- 11g pack powdered gelatine, plus 1 tsp
A colourless, tasteless and odourless setting agent made from the boiled bones, skins and…
- 175g shortcake biscuit, crushed to crumbs
- 85g butter, melted
Butter is made when lactic-acid producing bacteria are added to cream and churned to make an…
- 250g tub Quark
This is a soft, smooth curd cheese with a refreshingly light acidity. It ranges from low-fat…
- 250g tub mascarpone
- 150ml Baileys cream liqueur
- 142ml pot double cream, lightly whipped
- 2 egg
The ultimate convenience food, eggs are powerhouses of nutrition, packed with protein and a…
- 140g caster sugar
For the coffee jelly
Measure 5 tbsp cold water in a small bowl, then sprinkle over the gelatine and leave to soak for 5 mins until spongy. Now stand the bowl of gelatine in a pan of gently simmering water and leave until it turns clear.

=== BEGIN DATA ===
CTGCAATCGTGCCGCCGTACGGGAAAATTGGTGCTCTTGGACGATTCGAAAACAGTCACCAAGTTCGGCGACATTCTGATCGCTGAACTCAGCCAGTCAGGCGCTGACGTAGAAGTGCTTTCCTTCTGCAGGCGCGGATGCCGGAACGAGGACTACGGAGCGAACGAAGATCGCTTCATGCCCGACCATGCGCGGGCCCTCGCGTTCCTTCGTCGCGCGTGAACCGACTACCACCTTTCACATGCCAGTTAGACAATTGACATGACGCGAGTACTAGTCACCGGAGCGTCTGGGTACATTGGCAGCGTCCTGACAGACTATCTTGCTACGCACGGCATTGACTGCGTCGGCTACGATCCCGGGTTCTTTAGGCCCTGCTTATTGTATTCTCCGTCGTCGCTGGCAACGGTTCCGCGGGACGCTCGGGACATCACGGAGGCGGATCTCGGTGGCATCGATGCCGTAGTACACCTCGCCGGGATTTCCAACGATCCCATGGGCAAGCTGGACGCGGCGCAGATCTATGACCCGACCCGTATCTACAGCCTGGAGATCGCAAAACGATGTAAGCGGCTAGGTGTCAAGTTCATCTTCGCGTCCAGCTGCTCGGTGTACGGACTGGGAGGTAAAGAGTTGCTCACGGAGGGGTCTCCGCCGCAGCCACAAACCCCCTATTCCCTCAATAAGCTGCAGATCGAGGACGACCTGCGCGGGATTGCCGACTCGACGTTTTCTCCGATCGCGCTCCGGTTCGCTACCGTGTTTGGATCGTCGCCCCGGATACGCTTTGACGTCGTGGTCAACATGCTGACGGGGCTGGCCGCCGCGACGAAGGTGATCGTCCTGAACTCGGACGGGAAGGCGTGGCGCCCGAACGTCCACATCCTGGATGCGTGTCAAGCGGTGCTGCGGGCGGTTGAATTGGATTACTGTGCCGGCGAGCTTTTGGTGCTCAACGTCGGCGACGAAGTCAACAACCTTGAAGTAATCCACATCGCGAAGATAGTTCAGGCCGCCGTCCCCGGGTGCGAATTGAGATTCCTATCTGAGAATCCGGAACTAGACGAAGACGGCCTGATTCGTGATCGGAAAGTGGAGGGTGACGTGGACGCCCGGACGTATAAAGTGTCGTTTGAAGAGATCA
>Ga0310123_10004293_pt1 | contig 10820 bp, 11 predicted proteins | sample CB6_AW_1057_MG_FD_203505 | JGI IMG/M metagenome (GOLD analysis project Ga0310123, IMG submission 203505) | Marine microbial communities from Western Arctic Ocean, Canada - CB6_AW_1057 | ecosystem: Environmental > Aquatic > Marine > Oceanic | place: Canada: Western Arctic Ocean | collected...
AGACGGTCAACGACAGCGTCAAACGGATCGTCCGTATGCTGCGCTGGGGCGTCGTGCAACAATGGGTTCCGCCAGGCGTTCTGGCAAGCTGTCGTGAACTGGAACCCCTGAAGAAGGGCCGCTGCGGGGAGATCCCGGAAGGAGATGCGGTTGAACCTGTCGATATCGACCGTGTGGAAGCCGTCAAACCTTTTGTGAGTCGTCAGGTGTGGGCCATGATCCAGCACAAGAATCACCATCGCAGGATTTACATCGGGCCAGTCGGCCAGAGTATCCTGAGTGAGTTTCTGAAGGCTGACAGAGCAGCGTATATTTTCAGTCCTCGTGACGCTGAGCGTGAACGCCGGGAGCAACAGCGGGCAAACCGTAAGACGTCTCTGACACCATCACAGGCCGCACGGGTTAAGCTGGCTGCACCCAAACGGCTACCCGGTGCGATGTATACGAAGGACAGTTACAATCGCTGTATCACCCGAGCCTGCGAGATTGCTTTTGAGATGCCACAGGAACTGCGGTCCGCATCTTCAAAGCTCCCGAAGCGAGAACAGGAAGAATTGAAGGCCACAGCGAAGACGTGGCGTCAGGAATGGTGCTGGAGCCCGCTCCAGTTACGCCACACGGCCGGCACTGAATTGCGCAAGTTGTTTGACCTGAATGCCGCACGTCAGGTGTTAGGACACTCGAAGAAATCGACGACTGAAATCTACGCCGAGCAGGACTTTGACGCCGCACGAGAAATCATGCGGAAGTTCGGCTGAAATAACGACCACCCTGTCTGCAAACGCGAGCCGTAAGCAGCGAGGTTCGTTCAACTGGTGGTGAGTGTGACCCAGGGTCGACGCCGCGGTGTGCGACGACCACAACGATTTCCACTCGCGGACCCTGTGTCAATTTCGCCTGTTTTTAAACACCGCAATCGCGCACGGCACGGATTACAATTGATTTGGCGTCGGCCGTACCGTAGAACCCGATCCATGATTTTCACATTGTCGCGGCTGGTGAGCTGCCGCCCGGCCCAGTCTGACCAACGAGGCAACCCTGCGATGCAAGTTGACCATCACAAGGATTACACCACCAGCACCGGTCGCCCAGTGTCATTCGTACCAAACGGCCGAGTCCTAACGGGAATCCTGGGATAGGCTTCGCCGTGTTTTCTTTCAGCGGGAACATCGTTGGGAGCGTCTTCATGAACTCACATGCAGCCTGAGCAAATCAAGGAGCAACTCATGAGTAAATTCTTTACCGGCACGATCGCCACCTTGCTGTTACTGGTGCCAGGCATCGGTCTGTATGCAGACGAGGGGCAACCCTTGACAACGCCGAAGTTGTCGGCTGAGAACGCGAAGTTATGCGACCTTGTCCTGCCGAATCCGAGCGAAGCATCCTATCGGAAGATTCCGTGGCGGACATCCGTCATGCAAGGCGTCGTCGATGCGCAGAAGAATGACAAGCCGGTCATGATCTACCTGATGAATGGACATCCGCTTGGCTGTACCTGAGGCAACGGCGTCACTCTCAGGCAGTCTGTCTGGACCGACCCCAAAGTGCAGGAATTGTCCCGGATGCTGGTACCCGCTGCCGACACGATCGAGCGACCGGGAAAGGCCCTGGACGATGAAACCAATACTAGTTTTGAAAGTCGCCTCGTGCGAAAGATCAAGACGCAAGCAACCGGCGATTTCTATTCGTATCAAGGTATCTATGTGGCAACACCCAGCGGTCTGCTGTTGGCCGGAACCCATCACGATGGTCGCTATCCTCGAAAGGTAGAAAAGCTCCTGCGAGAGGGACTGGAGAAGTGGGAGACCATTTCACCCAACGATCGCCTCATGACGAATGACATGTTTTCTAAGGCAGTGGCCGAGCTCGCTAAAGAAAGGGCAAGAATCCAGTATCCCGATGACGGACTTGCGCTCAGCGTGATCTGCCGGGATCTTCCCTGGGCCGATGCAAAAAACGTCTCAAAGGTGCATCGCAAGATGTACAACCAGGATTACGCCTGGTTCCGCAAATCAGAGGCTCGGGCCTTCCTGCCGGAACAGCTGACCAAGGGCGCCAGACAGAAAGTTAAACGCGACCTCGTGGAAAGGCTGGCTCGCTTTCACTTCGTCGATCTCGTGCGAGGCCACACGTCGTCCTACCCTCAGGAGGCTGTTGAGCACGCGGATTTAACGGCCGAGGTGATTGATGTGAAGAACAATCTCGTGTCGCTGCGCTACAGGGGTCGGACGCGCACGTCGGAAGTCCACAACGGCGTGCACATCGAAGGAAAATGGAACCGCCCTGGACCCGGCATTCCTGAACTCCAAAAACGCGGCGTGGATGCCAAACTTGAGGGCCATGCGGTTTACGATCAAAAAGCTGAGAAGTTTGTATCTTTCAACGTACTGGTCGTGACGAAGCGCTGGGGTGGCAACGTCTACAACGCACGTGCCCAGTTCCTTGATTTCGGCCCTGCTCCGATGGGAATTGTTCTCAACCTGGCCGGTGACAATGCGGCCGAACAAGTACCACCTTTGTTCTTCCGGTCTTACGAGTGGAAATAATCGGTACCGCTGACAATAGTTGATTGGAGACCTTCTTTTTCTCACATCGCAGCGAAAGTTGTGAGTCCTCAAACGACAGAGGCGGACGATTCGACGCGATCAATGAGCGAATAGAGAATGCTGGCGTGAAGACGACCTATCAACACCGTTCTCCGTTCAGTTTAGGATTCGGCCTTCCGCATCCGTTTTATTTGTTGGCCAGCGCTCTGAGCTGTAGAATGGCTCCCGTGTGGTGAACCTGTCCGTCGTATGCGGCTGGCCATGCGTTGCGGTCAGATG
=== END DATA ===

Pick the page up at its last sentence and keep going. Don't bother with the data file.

Meanwhile, mix the biscuit crumbs and butter really well, then press on the base of a loose-bottomed 20cm cake tin. Chill.
Beat the quark, mascarpone and Baileys together, then stir in the gelatine and fold in the cream.
Whisk the eggs and sugar in a bowl until thick, pale and foamy, then fold into the cheesecake mixture and pour onto the biscuit base. Chill for 3-4 hrs or until set.
For the jelly, sprinkle the gelatine over the coffee, then put the bowl in a pan of gently simmering water until dissolved. Cool the mixture. When cold, carefully spoon the coffee mixture on top of the cheesecake to make a thin layer – don’t pour it on or you will disturb the creamy layer. Chill until set. Will keep in the fridge for 2 days.
To serve the cheesecake, wrap a hot tea towel round the outside of the tin, then gently ease out the cake. Serve in thin slices.
Know-how - Gelatine
Many cooks avoid using gelatine, but it’s easy when you know how. I tend not to sprinkle powdered gelatine into hot water as it can go lumpy. The trick is to add it to cold liquid, leave it to soak until spongy and then stand the bowl in a frying pan of simmering water until the gelatine becomes clear.